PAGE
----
Of course, he took a very Gaucho Marx public attitude about not being welcomed in the "club" and compensated somewhat by being perfectly outrageous at MAES and local gatherings. He very infrequently traveled, and since he was used to not really ever having what we would call "real" money in his life he was not willing or able to accomodate or transform himself to become a more "commercial" enough act/performer to acquire wealth.
He was, like Duke Stern, the last of a certain breed. There is no one like him today.
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Postby Guest » 01/28/03 08:23 PM

I first met Jack at an MAES convention in 1950.
Yes, he was brash and bruised the egos of the tender. Since I had no illusions about my place in the magical hierarchy -- right at the bottom -- I didn't suffer from his barbs. I had more than a dozen years of dealing with the vicissitudes of life at sea and with sailors so was able to take care of myself. Later, in 1955 when I was for a short time at the Philadelphia Naval Shipyard I visited his shop many times and found him a good friend, indeed. He was actually more interested in chatting than in serving his customers. One day there was a young teenager browsing in the shop and that interferred with the chat Jack and I were having so he chased the kid out.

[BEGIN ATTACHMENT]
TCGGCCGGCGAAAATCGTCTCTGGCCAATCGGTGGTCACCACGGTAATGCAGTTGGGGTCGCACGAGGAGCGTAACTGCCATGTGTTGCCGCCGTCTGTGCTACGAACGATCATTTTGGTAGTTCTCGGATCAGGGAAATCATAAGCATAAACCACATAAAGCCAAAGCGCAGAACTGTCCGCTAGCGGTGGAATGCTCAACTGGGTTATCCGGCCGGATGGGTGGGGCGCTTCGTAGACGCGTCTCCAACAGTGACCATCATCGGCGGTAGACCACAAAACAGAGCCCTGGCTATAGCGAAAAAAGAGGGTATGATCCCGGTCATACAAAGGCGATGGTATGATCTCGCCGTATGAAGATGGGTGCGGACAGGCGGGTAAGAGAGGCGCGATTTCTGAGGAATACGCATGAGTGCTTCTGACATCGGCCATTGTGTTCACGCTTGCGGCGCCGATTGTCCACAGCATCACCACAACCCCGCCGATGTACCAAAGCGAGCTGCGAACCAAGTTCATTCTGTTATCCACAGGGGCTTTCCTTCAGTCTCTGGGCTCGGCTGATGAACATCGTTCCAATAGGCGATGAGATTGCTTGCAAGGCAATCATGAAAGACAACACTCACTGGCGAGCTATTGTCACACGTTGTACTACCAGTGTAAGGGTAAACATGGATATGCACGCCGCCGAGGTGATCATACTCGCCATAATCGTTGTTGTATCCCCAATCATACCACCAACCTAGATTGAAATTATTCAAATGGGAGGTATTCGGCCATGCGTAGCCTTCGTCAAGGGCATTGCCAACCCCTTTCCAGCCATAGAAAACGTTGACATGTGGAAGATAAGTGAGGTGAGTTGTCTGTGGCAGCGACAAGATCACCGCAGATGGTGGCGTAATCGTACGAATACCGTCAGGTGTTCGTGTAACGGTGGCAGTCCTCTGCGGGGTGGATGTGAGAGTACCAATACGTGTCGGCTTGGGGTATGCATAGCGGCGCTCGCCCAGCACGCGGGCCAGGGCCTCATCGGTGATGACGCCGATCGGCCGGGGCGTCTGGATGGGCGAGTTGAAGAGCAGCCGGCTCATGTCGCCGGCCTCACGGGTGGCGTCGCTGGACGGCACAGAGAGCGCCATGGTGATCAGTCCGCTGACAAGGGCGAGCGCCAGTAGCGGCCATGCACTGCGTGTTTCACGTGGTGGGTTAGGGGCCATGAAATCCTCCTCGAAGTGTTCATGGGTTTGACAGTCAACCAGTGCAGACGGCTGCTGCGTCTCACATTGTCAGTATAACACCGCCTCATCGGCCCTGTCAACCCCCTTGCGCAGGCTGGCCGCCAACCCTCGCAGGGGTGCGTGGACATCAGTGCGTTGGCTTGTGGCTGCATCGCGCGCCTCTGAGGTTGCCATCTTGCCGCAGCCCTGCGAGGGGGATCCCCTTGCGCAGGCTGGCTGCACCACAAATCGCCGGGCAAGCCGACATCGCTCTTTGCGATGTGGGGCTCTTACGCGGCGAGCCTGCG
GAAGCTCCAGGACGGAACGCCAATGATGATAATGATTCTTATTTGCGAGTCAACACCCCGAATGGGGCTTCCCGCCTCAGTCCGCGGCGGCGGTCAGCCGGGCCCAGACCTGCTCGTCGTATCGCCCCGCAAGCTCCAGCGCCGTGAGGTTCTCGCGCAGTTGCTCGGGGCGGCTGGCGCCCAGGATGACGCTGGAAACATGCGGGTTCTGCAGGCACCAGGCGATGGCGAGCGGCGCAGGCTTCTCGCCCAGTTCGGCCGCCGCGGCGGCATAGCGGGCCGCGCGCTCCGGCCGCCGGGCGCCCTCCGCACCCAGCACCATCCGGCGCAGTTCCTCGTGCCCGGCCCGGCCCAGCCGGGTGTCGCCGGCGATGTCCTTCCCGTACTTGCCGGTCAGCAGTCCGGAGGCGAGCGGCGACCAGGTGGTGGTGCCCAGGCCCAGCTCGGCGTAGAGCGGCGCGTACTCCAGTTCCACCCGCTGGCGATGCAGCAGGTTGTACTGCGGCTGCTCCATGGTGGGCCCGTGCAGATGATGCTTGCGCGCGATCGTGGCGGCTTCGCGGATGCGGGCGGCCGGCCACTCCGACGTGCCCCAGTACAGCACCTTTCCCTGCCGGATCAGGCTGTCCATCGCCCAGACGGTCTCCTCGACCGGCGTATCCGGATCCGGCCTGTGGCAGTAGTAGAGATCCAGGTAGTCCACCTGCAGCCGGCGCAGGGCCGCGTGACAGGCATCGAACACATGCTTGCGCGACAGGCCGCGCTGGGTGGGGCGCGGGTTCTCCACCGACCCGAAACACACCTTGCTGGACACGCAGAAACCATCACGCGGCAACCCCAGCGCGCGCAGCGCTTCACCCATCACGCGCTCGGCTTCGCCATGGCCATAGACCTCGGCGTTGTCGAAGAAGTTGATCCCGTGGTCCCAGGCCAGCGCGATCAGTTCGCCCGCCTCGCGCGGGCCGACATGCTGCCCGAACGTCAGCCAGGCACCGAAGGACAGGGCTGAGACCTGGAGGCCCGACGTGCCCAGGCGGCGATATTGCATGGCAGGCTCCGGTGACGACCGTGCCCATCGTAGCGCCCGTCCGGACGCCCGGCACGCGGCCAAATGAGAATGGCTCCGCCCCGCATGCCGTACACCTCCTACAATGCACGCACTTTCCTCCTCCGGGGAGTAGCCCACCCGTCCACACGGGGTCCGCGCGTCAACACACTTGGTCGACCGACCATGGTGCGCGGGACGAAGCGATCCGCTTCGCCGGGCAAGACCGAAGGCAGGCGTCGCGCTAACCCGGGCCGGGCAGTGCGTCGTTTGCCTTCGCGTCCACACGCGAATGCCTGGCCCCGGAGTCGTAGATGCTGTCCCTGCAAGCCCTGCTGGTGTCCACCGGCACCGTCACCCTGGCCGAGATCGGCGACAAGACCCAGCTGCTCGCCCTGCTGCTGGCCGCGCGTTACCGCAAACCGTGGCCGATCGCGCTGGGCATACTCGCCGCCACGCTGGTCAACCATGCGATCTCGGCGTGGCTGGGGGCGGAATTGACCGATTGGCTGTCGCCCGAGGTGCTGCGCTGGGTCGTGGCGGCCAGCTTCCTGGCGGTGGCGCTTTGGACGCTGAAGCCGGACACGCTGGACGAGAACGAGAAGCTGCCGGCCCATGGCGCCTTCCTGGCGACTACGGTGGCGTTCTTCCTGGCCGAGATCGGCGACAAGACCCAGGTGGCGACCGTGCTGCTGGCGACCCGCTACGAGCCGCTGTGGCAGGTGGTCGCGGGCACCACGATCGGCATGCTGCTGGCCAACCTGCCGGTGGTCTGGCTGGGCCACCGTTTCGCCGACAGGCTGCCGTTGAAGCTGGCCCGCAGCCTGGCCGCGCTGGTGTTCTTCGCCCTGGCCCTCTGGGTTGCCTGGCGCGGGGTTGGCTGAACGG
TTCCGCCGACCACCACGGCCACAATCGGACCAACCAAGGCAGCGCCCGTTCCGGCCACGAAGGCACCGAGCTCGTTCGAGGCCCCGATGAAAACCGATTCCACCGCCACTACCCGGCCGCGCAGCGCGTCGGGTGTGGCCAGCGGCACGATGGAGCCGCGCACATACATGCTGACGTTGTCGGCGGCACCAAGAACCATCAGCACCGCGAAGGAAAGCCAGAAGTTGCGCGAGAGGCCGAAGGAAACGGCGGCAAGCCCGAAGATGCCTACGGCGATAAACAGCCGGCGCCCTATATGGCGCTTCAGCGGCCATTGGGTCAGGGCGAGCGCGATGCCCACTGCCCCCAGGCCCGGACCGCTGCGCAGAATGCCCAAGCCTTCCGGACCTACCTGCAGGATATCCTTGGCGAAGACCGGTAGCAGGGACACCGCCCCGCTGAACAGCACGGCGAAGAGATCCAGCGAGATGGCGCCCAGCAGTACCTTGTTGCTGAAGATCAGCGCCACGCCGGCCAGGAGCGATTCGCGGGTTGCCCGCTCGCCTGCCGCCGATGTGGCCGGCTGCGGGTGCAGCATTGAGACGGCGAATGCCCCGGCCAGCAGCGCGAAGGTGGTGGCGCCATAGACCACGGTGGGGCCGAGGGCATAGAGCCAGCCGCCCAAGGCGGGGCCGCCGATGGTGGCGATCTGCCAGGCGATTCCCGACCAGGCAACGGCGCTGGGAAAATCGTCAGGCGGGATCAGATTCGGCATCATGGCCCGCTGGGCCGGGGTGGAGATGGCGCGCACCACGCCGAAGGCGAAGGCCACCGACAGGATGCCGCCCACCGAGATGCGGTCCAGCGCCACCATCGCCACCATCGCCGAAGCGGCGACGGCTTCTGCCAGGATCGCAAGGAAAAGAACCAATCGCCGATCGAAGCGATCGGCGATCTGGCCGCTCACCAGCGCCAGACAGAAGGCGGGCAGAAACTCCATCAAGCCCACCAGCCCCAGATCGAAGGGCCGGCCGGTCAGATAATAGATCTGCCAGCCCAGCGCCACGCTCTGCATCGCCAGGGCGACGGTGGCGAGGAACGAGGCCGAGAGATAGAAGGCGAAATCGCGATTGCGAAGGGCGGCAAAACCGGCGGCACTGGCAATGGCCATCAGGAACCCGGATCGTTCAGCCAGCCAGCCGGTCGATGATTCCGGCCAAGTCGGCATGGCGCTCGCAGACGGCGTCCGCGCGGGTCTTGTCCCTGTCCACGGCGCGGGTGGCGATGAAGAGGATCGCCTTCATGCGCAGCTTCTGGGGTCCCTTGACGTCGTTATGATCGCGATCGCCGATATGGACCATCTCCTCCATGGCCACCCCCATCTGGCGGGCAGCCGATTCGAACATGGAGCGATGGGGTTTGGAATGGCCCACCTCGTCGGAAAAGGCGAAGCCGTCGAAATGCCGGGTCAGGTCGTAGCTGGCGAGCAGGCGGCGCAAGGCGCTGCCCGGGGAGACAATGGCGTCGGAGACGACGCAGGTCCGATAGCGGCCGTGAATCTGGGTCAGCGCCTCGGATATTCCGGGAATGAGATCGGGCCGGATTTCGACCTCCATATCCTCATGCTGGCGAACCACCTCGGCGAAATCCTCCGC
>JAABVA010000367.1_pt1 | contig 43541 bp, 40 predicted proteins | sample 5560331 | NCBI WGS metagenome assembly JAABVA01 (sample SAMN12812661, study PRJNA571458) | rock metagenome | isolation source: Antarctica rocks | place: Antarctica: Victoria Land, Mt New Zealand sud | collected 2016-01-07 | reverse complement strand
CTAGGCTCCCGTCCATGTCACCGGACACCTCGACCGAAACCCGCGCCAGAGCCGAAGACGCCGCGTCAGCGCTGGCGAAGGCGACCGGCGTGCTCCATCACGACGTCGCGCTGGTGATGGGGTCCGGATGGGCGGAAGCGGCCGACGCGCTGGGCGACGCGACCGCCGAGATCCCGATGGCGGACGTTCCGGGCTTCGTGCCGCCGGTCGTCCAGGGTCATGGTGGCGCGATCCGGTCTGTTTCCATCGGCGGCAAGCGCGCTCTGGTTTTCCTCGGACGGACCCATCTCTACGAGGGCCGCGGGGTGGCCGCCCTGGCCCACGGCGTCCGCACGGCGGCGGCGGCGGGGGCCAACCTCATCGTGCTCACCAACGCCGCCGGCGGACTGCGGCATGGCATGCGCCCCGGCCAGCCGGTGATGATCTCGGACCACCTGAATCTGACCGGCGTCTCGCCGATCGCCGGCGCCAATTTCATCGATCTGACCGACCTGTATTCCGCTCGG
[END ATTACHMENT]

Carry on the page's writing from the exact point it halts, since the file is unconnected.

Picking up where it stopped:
Granted that at a convention he had very short shrift (Have you ever seen long shrift?) for the loud amateurs who congregated in the dealers' area.

Several years later I was stationed in Washington and by that time had got tired of spectators at a magic lecture who would interrupt to ask silly questions such as
"What do you mean when you say 'hold a break?'"
So I engaged Jack to come down to DC and give a lecture for a small, select group that were prepared to get something from such a teacher. There were ten of us and Jack gave us a great evening.

When Jack came to Los Angeles to play the Magic Castle he stayed with me. I must say that it was not the best venue for his style of performance. He never seemed at ease there.

I had a collection of the booklets Jack had issued. Among them was what was probably the best work on the shell game. I gave the collection to the Magic Castle library whence they were swiped.